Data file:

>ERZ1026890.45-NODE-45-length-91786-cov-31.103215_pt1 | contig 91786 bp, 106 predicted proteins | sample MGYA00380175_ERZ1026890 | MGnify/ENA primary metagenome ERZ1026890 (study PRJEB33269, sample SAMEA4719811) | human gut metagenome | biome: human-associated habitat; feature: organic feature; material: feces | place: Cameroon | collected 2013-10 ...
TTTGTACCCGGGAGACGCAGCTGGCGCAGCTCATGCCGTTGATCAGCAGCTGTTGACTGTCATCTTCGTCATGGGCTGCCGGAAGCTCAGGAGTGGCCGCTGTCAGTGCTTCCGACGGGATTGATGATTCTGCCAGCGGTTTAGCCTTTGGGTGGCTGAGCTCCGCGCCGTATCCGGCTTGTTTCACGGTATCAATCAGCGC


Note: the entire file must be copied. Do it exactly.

>ERZ1026890.45-NODE-45-length-91786-cov-31.103215_pt1 | contig 91786 bp, 106 predicted proteins | sample MGYA00380175_ERZ1026890 | MGnify/ENA primary metagenome ERZ1026890 (study PRJEB33269, sample SAMEA4719811) | human gut metagenome | biome: human-associated habitat; feature: organic feature; material: feces | place: Cameroon | collected 2013-10 ...
TTTGTACCCGGGAGACGCAGCTGGCGCAGCTCATGCCGTTGATCAGCAGCTGTTGACTGTCATCTTCGTCATGGGCTGCCGGAAGCTCAGGAGTGGCCGCTGTCAGTGCTTCCGACGGGATTGATGATTCTGCCAGCGGTTTAGCCTTTGGGTGGCTGAGCTCCGCGCCGTATCCGGCTTGTTTCACGGTATCAATCAGCGC